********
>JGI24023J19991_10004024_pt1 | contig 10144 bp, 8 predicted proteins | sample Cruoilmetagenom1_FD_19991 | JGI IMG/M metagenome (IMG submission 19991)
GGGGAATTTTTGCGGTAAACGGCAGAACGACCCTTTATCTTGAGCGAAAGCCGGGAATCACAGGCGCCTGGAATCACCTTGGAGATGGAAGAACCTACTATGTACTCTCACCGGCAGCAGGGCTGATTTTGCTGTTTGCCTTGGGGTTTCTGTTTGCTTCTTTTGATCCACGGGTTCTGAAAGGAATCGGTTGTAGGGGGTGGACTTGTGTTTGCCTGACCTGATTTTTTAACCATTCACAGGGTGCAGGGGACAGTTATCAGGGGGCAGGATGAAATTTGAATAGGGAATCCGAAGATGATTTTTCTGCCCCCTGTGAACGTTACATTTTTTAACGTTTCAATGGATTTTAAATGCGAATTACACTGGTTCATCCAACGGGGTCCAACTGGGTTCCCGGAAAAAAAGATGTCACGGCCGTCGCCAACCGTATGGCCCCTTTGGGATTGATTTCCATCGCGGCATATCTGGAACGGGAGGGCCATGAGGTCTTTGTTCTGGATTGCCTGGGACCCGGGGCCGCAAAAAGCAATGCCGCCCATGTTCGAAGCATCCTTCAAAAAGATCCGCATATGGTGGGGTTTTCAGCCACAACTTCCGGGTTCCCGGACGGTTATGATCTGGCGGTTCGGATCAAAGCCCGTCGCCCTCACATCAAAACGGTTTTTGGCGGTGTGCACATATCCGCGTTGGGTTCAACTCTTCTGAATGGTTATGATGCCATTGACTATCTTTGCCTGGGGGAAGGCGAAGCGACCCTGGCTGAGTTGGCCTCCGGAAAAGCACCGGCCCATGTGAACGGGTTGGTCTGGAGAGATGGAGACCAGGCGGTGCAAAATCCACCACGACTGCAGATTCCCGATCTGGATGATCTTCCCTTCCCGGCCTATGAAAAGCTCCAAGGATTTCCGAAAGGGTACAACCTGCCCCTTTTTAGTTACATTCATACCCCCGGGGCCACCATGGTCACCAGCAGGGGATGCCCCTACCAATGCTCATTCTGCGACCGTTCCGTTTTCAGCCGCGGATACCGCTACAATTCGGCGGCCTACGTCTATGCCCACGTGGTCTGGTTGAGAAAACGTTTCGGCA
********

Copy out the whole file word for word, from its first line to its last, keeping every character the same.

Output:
>JGI24023J19991_10004024_pt1 | contig 10144 bp, 8 predicted proteins | sample Cruoilmetagenom1_FD_19991 | JGI IMG/M metagenome (IMG submission 19991)
GGGGAATTTTTGCGGTAAACGGCAGAACGACCCTTTATCTTGAGCGAAAGCCGGGAATCACAGGCGCCTGGAATCACCTTGGAGATGGAAGAACCTACTATGTACTCTCACCGGCAGCAGGGCTGATTTTGCTGTTTGCCTTGGGGTTTCTGTTTGCTTCTTTTGATCCACGGGTTCTGAAAGGAATCGGTTGTAGGGGGTGGACTTGTGTTTGCCTGACCTGATTTTTTAACCATTCACAGGGTGCAGGGGACAGTTATCAGGGGGCAGGATGAAATTTGAATAGGGAATCCGAAGATGATTTTTCTGCCCCCTGTGAACGTTACATTTTTTAACGTTTCAATGGATTTTAAATGCGAATTACACTGGTTCATCCAACGGGGTCCAACTGGGTTCCCGGAAAAAAAGATGTCACGGCCGTCGCCAACCGTATGGCCCCTTTGGGATTGATTTCCATCGCGGCATATCTGGAACGGGAGGGCCATGAGGTCTTTGTTCTGGATTGCCTGGGACCCGGGGCCGCAAAAAGCAATGCCGCCCATGTTCGAAGCATCCTTCAAAAAGATCCGCATATGGTGGGGTTTTCAGCCACAACTTCCGGGTTCCCGGACGGTTATGATCTGGCGGTTCGGATCAAAGCCCGTCGCCCTCACATCAAAACGGTTTTTGGCGGTGTGCACATATCCGCGTTGGGTTCAACTCTTCTGAATGGTTATGATGCCATTGACTATCTTTGCCTGGGGGAAGGCGAAGCGACCCTGGCTGAGTTGGCCTCCGGAAAAGCACCGGCCCATGTGAACGGGTTGGTCTGGAGAGATGGAGACCAGGCGGTGCAAAATCCACCACGACTGCAGATTCCCGATCTGGATGATCTTCCCTTCCCGGCCTATGAAAAGCTCCAAGGATTTCCGAAAGGGTACAACCTGCCCCTTTTTAGTTACATTCATACCCCCGGGGCCACCATGGTCACCAGCAGGGGATGCCCCTACCAATGCTCATTCTGCGACCGTTCCGTTTTCAGCCGCGGATACCGCTACAATTCGGCGGCCTACGTCTATGCCCACGTGGTCTGGTTGAGAAAACGTTTCGGCA